Therapy for Sexual Misconduct? It’s Mostly Unproven (NYT article, Nov 27th)

Interesting article today in the NYT challenging the idea that there is treatment for our modern blight of powerful men exploiting the vulnerable. I was especially interested in the comments of psychologists who sought to explain what they do to provide therapy.  The effort is brave, but several issues push heavily against their good intentions.  First, there is not, and never has been, any evidence that confrontation is an effective therapeutic process for any condition.  The same is true of empathy training and shaming, although society feels better that they are used against perpetrators of harm in lieu of punishment.

There are good technical reasons why confrontation and shame do not work, which I have blogged about previously.  In the case of ’empathy’, there are problems with trying to teach people this, especially those who enjoy the experience of dominating others or causing them to suffer.  You risk teaching them just how successful they have been and how much their victims will suffer in the future, so it is not always a good idea.  Obvious though this is, the logic has not filtered down to treatment programs very often.

With ‘Weinstein-type’ abusers it is not that they are incapable of empathy or being sorry for what they have done.  They are especially sorry when publicly humiliated and will articulate the experience of their victims convincingly, but real empathy is state dependent.  I mean by this, that in the therapy group or chair people do reflect, agonize, apologize, accept, understand and repent.  However, all of this is not available to them while in a state of sexual arousal.  It is as if sexual arousal obstructs access to the thoughts of what is important and the values that might inhibit them from harming others.  Teaching people to anticipate harm to others, to consider consequences of their behaviour for themselves, the victim and those around them while in a state of sexual arousal is very difficult to do, and typically not done in therapy.  I have done this in therapy with perpetrators, so I know just how difficult it is.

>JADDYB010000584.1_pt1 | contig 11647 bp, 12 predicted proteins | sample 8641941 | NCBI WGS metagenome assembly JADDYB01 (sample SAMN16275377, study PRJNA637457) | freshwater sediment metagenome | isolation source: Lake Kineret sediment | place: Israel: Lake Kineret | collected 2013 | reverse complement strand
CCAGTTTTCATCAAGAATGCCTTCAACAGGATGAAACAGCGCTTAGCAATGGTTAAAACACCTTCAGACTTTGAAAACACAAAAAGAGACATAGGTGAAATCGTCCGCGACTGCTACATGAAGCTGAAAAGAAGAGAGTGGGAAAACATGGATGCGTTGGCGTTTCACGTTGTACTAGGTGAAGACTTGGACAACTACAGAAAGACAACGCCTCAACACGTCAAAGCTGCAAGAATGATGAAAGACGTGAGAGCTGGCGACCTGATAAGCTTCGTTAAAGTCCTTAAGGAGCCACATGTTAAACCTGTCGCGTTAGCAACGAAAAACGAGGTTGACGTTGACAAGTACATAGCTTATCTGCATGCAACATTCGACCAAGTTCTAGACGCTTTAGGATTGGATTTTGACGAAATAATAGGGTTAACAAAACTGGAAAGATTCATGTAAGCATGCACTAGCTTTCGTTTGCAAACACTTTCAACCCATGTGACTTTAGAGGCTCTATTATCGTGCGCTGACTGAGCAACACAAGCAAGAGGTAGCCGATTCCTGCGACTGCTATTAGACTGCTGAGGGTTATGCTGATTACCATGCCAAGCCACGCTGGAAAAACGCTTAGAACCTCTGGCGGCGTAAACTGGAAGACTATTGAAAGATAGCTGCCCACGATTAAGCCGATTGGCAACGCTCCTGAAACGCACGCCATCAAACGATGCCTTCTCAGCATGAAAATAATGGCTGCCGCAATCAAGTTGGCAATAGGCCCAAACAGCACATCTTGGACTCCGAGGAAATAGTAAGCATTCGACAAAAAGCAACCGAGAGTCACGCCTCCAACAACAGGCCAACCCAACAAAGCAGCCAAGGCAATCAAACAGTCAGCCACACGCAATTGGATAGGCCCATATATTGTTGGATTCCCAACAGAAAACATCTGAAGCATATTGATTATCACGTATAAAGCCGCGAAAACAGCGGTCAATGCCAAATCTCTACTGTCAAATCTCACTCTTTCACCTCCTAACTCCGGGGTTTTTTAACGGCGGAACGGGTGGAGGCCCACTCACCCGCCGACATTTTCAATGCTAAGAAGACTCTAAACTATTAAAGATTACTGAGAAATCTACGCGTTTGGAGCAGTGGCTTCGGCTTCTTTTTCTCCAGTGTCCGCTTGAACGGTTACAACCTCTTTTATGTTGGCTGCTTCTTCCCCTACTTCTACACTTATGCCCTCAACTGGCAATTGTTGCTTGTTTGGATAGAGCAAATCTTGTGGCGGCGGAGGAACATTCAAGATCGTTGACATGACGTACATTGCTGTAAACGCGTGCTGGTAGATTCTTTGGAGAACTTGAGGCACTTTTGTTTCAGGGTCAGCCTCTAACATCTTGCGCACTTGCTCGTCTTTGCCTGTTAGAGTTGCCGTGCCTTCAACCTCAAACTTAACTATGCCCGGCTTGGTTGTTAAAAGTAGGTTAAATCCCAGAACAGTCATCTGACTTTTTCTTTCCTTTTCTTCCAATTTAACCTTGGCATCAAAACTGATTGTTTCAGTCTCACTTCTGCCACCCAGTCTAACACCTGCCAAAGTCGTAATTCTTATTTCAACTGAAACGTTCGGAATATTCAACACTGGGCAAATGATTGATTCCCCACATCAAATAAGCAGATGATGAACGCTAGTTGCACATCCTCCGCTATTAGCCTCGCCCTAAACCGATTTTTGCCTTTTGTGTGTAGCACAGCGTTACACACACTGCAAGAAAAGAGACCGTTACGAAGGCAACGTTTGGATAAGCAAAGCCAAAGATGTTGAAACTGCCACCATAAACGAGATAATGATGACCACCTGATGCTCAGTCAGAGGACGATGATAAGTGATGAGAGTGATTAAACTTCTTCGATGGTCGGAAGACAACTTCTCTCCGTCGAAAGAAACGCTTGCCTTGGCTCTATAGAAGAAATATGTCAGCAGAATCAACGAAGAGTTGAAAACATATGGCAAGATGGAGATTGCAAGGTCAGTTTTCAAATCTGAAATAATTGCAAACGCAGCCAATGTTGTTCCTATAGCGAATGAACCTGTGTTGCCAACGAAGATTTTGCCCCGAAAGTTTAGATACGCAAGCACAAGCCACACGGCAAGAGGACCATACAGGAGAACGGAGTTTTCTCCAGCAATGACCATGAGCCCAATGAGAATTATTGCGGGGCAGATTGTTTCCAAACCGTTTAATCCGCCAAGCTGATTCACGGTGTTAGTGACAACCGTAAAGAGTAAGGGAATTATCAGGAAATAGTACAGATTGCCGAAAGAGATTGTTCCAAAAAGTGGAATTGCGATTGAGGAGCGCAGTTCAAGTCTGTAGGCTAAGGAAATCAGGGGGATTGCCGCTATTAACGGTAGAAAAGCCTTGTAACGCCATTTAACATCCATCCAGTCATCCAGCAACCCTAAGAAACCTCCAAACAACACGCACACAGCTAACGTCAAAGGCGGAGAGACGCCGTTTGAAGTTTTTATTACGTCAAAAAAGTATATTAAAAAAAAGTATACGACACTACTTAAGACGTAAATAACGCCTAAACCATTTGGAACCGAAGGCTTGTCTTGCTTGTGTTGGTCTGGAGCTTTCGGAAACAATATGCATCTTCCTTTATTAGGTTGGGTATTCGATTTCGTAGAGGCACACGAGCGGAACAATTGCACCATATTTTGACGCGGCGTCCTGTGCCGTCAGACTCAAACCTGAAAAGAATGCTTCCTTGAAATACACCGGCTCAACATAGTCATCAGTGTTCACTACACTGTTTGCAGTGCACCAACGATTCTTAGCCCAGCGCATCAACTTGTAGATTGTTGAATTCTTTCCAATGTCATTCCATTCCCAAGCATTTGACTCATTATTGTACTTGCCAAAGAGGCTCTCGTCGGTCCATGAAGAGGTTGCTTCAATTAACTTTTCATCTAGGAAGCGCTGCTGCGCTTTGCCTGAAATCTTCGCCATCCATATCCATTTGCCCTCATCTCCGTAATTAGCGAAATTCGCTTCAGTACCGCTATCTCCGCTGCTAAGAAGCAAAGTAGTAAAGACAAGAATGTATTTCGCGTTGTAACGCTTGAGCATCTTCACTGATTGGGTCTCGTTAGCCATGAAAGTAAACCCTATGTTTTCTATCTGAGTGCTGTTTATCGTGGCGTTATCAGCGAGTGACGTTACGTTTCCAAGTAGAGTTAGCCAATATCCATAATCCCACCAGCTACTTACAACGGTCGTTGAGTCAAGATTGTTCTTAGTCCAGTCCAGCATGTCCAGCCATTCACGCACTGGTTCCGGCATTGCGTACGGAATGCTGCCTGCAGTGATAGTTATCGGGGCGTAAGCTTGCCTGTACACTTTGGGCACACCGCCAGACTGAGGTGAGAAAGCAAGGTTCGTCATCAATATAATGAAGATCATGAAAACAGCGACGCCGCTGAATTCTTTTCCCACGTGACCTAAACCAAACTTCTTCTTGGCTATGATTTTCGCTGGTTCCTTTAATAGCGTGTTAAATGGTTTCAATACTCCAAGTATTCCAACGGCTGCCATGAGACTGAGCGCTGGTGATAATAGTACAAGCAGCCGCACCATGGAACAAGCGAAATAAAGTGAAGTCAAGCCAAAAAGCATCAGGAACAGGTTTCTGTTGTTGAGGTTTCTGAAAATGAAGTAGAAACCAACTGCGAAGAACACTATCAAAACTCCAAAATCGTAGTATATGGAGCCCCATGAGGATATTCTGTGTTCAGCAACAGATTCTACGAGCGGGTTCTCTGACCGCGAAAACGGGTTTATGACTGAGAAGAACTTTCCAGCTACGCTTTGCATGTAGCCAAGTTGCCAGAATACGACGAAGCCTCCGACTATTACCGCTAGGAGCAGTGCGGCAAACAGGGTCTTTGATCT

Even-so, the empirical and technical reason for failed therapy of individuals caught in the Weinstein moment are not the issues we must address.  Our society is organized in such a way as to facilitate harm of this kind.  Perpetrators continue for years, in the knowledge of those around them, but are not inhibited by this knowledge.  In the case Weinstein, his young female assistant appears to have been willing to make arrangements that she must have known would lead to abusive encounters with other young women.  Victims were so afraid of what would happen to them if they reported it, they let it pass, perhaps not understanding the long term harm to themselves and others.  No wonder perpetrators are capable of suspending critical appraisal of themselves and become so safe and confident in their abusive behaviour that it takes on an almost reckless quality such as in the ‘Trump on the bus’ moment, or getting your secretary to set it up.  Engaging individuals in therapy in these circumstances has an absurd quality that serves only the public who might hope that something is done about the evil ones among us.  If only it was so simple.




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